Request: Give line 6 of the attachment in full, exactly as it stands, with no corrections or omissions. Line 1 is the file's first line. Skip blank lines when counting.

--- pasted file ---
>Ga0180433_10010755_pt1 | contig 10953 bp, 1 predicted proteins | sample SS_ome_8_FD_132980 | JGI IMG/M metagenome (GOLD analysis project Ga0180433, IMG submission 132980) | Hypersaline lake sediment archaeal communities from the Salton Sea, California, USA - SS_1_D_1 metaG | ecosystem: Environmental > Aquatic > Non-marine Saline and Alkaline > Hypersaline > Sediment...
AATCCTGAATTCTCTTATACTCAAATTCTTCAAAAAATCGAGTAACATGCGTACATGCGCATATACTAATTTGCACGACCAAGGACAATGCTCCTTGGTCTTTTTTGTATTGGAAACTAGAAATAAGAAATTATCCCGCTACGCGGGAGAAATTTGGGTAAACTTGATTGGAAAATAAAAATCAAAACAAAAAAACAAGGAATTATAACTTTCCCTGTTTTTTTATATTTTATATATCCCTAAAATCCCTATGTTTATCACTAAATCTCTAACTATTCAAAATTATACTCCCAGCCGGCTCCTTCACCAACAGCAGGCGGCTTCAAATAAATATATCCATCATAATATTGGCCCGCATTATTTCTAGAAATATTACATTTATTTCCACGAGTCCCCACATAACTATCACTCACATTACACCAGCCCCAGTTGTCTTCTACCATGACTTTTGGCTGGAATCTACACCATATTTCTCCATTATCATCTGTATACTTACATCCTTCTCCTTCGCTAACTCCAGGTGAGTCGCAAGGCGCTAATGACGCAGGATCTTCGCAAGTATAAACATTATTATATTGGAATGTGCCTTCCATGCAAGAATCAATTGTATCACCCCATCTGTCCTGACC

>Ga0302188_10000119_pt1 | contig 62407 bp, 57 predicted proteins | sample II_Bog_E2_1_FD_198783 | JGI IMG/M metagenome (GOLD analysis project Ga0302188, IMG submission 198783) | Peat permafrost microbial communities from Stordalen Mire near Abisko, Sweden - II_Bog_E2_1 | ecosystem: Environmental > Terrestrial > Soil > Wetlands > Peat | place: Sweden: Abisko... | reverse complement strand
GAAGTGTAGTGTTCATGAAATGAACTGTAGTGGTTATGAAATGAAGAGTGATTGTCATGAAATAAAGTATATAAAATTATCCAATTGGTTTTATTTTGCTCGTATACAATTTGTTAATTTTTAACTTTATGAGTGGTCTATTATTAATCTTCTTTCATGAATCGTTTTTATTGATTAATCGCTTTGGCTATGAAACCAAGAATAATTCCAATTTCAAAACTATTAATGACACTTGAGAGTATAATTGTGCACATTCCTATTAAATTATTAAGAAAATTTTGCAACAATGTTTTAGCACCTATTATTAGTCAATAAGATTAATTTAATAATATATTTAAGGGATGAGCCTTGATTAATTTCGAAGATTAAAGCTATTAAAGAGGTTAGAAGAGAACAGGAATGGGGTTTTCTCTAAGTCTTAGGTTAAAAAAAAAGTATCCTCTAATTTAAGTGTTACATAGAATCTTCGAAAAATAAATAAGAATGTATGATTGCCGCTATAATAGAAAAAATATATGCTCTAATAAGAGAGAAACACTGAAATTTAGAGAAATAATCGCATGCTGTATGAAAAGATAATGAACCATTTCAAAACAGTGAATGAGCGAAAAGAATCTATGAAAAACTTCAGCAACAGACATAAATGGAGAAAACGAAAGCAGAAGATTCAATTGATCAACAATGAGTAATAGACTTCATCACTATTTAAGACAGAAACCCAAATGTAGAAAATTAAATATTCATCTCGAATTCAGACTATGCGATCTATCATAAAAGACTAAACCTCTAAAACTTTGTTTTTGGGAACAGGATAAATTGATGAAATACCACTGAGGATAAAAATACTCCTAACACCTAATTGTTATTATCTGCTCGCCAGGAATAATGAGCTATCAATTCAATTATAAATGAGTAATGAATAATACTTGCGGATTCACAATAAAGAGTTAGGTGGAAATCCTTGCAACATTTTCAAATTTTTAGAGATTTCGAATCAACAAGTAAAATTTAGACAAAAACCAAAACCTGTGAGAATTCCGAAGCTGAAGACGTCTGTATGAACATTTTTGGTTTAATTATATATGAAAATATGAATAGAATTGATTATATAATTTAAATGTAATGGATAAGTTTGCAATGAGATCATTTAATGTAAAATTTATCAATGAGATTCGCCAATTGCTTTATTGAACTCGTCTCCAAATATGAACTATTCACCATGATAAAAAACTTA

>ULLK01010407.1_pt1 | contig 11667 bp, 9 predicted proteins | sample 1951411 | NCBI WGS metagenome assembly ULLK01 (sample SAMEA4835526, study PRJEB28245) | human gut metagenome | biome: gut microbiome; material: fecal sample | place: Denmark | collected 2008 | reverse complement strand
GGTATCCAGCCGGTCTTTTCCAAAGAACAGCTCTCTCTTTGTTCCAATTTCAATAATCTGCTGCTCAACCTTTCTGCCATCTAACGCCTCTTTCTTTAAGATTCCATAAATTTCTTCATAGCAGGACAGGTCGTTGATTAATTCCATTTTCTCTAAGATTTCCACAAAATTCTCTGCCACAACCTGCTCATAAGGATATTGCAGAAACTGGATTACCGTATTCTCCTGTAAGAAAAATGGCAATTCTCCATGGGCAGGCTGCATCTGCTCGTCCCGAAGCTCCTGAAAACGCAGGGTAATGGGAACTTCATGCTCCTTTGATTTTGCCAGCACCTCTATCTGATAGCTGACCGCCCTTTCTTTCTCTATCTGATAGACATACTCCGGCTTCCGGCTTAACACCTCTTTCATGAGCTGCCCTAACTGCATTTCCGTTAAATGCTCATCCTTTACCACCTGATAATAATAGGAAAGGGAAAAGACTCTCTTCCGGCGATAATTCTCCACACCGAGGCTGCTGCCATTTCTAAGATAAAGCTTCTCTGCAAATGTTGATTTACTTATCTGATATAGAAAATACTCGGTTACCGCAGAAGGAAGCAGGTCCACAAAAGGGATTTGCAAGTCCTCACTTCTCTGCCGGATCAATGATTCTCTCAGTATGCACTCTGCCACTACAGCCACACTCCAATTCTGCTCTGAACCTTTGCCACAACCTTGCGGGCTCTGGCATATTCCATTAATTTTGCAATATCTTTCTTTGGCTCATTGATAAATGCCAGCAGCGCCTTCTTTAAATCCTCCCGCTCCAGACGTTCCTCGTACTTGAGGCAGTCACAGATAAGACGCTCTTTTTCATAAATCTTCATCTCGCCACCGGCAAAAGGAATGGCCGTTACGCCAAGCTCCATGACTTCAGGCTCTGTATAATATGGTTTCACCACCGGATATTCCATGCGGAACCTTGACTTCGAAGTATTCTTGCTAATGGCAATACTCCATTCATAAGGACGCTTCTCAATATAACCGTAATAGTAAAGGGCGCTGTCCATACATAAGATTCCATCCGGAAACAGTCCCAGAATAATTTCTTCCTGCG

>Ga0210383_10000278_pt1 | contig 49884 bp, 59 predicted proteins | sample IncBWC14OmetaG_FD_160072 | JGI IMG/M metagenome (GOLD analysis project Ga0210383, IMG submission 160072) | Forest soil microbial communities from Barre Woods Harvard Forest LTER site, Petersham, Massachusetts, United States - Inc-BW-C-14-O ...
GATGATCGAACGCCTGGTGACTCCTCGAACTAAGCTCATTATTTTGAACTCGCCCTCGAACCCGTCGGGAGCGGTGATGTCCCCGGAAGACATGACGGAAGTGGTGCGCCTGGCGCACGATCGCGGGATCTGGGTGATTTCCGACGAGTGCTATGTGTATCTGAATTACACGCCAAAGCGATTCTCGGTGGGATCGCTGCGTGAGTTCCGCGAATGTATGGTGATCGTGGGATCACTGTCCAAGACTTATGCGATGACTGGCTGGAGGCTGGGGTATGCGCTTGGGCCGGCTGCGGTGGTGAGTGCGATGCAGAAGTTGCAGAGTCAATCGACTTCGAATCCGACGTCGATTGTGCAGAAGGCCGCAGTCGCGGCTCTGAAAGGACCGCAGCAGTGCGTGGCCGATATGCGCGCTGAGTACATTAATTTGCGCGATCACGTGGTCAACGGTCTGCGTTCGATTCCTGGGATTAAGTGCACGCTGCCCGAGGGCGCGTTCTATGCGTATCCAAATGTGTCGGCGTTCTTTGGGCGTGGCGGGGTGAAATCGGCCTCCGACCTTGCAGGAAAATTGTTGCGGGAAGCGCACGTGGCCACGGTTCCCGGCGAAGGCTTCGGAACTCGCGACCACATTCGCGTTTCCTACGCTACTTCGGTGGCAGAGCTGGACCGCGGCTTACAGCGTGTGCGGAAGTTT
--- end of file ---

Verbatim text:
GGTATCCAGCCGGTCTTTTCCAAAGAACAGCTCTCTCTTTGTTCCAATTTCAATAATCTGCTGCTCAACCTTTCTGCCATCTAACGCCTCTTTCTTTAAGATTCCATAAATTTCTTCATAGCAGGACAGGTCGTTGATTAATTCCATTTTCTCTAAGATTTCCACAAAATTCTCTGCCACAACCTGCTCATAAGGATATTGCAGAAACTGGATTACCGTATTCTCCTGTAAGAAAAATGGCAATTCTCCATGGGCAGGCTGCATCTGCTCGTCCCGAAGCTCCTGAAAACGCAGGGTAATGGGAACTTCATGCTCCTTTGATTTTGCCAGCACCTCTATCTGATAGCTGACCGCCCTTTCTTTCTCTATCTGATAGACATACTCCGGCTTCCGGCTTAACACCTCTTTCATGAGCTGCCCTAACTGCATTTCCGTTAAATGCTCATCCTTTACCACCTGATAATAATAGGAAAGGGAAAAGACTCTCTTCCGGCGATAATTCTCCACACCGAGGCTGCTGCCATTTCTAAGATAAAGCTTCTCTGCAAATGTTGATTTACTTATCTGATATAGAAAATACTCGGTTACCGCAGAAGGAAGCAGGTCCACAAAAGGGATTTGCAAGTCCTCACTTCTCTGCCGGATCAATGATTCTCTCAGTATGCACTCTGCCACTACAGCCACACTCCAATTCTGCTCTGAACCTTTGCCACAACCTTGCGGGCTCTGGCATATTCCATTAATTTTGCAATATCTTTCTTTGGCTCATTGATAAATGCCAGCAGCGCCTTCTTTAAATCCTCCCGCTCCAGACGTTCCTCGTACTTGAGGCAGTCACAGATAAGACGCTCTTTTTCATAAATCTTCATCTCGCCACCGGCAAAAGGAATGGCCGTTACGCCAAGCTCCATGACTTCAGGCTCTGTATAATATGGTTTCACCACCGGATATTCCATGCGGAACCTTGACTTCGAAGTATTCTTGCTAATGGCAATACTCCATTCATAAGGACGCTTCTCAATATAACCGTAATAGTAAAGGGCGCTGTCCATACATAAGATTCCATCCGGAAACAGTCCCAGAATAATTTCTTCCTGCG